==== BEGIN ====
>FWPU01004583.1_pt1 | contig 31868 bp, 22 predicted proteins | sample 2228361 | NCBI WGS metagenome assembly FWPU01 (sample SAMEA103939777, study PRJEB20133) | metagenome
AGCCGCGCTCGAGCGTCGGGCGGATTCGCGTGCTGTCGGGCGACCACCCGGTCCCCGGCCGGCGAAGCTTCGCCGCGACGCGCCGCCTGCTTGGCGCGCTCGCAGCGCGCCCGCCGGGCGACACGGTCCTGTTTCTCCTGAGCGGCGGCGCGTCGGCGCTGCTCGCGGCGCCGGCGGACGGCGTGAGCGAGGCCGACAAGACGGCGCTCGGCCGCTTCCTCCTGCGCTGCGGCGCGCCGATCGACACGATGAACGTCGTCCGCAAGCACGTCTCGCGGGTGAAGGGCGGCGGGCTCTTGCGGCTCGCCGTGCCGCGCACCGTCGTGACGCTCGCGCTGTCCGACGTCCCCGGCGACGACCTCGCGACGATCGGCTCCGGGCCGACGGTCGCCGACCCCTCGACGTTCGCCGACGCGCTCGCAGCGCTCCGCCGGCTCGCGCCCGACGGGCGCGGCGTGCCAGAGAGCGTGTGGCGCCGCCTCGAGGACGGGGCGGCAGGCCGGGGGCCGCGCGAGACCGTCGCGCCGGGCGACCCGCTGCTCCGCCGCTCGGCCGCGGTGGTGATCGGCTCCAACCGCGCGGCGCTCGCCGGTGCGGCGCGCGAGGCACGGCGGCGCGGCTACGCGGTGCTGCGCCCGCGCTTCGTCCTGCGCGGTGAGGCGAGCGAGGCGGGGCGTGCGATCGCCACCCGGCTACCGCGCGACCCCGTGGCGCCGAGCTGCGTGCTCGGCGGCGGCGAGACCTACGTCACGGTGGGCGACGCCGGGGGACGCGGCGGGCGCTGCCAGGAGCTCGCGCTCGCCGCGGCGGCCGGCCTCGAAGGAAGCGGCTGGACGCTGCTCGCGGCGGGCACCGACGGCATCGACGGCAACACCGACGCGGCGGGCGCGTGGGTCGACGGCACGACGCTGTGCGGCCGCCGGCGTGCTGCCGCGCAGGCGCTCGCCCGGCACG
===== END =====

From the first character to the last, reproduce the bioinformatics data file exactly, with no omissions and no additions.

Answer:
>FWPU01004583.1_pt1 | contig 31868 bp, 22 predicted proteins | sample 2228361 | NCBI WGS metagenome assembly FWPU01 (sample SAMEA103939777, study PRJEB20133) | metagenome
AGCCGCGCTCGAGCGTCGGGCGGATTCGCGTGCTGTCGGGCGACCACCCGGTCCCCGGCCGGCGAAGCTTCGCCGCGACGCGCCGCCTGCTTGGCGCGCTCGCAGCGCGCCCGCCGGGCGACACGGTCCTGTTTCTCCTGAGCGGCGGCGCGTCGGCGCTGCTCGCGGCGCCGGCGGACGGCGTGAGCGAGGCCGACAAGACGGCGCTCGGCCGCTTCCTCCTGCGCTGCGGCGCGCCGATCGACACGATGAACGTCGTCCGCAAGCACGTCTCGCGGGTGAAGGGCGGCGGGCTCTTGCGGCTCGCCGTGCCGCGCACCGTCGTGACGCTCGCGCTGTCCGACGTCCCCGGCGACGACCTCGCGACGATCGGCTCCGGGCCGACGGTCGCCGACCCCTCGACGTTCGCCGACGCGCTCGCAGCGCTCCGCCGGCTCGCGCCCGACGGGCGCGGCGTGCCAGAGAGCGTGTGGCGCCGCCTCGAGGACGGGGCGGCAGGCCGGGGGCCGCGCGAGACCGTCGCGCCGGGCGACCCGCTGCTCCGCCGCTCGGCCGCGGTGGTGATCGGCTCCAACCGCGCGGCGCTCGCCGGTGCGGCGCGCGAGGCACGGCGGCGCGGCTACGCGGTGCTGCGCCCGCGCTTCGTCCTGCGCGGTGAGGCGAGCGAGGCGGGGCGTGCGATCGCCACCCGGCTACCGCGCGACCCCGTGGCGCCGAGCTGCGTGCTCGGCGGCGGCGAGACCTACGTCACGGTGGGCGACGCCGGGGGACGCGGCGGGCGCTGCCAGGAGCTCGCGCTCGCCGCGGCGGCCGGCCTCGAAGGAAGCGGCTGGACGCTGCTCGCGGCGGGCACCGACGGCATCGACGGCAACACCGACGCGGCGGGCGCGTGGGTCGACGGCACGACGCTGTGCGGCCGCCGGCGTGCTGCCGCGCAGGCGCTCGCCCGGCACG